American Journal of Cancer

, Volume 3, Issue 6, pp 337–348

The Role of Imatinib in the Treatment of Chronic Myelogenous Leukemia

Current Opinion

DOI: 10.2165/00024669-200403060-00002

Cite this article as:
Kurbegov, D., Kantarjian, H.M. & Talpaz, M. Am J Cancer (2004) 3: 337. doi:10.2165/00024669-200403060-00002


The Philadelphia chromosome and resultant Bcr-Abl fusion protein define most cases of chronic myelogenous leukemia (CML). The characterization of this protein and its integral role in the pathogenesis of leukemia has led to the development of specific inhibitors of Bcr-Abl which possess potent anti-tumor activity both in vitro and in vivo.

Imatinib, the only widely available Bcr-Abl inhibitor, represents the paradigm for rational drug development in the treatment of malignancies. It is highly effective in the treatment of chronic phase CML disease, producing a 95% complete hematologic response rate in interferon (IFN)-resistant patients. In contrast to IFN-based therapy, the majority of patients on imatinib will achieve a major cytogenetic response, suggesting a potential survival benefit. Imatinib also has a significantly more favorable toxicity profile than IFN or transplant-based strategies. Importantly, progression to the accelerated or blastic phases of the disease is rare in patients responding to imatinib.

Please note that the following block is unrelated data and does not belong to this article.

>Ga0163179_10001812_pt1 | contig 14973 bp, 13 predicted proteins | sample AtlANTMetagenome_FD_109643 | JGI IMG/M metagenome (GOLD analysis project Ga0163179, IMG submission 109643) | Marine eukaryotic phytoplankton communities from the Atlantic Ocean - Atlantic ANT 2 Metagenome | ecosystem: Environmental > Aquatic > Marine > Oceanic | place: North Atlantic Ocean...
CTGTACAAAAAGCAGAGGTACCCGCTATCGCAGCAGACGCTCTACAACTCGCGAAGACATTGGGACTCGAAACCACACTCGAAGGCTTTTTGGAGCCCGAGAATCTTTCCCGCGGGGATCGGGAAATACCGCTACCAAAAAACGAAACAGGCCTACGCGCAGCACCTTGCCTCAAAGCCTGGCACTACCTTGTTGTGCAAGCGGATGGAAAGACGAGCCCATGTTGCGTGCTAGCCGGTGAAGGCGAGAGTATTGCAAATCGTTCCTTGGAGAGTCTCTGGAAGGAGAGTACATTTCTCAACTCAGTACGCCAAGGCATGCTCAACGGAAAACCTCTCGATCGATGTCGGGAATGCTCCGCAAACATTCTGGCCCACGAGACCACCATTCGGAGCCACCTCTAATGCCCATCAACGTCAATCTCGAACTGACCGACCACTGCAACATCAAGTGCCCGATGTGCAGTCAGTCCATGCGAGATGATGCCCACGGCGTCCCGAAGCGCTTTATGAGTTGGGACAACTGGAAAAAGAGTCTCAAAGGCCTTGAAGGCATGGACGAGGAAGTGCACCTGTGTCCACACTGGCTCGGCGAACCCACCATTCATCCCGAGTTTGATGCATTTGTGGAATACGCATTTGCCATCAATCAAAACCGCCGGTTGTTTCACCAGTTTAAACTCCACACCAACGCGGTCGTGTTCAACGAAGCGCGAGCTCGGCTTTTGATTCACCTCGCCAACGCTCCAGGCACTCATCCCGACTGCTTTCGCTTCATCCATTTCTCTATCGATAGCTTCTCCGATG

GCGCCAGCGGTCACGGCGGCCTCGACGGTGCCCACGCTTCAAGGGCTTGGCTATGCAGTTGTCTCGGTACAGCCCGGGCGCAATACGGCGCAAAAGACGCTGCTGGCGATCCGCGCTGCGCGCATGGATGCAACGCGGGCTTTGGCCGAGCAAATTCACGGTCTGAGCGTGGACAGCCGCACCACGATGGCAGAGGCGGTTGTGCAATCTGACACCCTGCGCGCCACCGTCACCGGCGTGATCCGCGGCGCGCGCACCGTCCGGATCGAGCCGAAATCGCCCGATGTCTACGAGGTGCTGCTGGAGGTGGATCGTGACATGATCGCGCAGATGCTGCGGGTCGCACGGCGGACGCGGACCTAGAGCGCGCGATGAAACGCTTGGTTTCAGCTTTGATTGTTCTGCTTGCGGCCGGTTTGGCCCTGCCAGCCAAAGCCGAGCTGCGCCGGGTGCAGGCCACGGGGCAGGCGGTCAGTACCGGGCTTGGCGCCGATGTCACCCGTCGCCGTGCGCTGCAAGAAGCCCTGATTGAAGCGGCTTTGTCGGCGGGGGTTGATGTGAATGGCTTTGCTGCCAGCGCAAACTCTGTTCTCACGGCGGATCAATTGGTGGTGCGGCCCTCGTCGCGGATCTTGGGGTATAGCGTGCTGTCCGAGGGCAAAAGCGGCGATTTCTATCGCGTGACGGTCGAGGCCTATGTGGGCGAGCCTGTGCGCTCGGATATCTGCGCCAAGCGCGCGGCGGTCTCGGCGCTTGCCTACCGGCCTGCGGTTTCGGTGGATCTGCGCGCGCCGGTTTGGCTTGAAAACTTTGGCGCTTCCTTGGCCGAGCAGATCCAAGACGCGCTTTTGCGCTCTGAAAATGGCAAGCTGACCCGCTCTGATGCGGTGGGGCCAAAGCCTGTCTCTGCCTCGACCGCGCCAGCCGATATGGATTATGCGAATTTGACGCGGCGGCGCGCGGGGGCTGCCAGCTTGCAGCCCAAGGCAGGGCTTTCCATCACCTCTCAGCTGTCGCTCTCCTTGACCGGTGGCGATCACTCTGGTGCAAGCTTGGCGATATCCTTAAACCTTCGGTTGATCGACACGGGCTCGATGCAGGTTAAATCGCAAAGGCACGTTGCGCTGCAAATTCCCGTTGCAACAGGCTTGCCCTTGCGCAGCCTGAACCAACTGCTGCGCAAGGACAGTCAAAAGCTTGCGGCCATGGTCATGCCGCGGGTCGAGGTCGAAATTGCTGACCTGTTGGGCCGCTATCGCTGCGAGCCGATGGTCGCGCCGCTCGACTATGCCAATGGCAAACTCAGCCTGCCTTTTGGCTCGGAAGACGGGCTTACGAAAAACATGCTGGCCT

On the basis of these findings, the majority of patients with chronic phase CML should be considered for a trial of therapy with imatinib, either in the clinic or in the context of a clinical trial. Failure to achieve a complete hematologic response within 3 months or a cytogenetic response within 6 months should lead to consideration of allogeneic transplantation, IFN therapy or participation in available clinical trials. While a substantial proportion of patients with accelerated or blastic phase disease will have a response to imatinib, these responses are transient with eventual resistance as the rule. Therefore, single-agent treatment with imatinib in this setting is not recommended unless it is used as a bridge to more definitive therapy such as transplantation.

Copyright information

© Adis Data Information BV 2004

Authors and Affiliations

  • Dax Kurbegov
    • 1
  • Hagop M. Kantarjian
    • 1
  • Moshe Talpaz
    • 1
    • 2
  1. 1.M.D. Anderson Cancer CenterThe University of TexasHoustonUSA
  2. 2.Department of Experimental TherapeuticsMD Anderson Cancer CenterHoustonUSA

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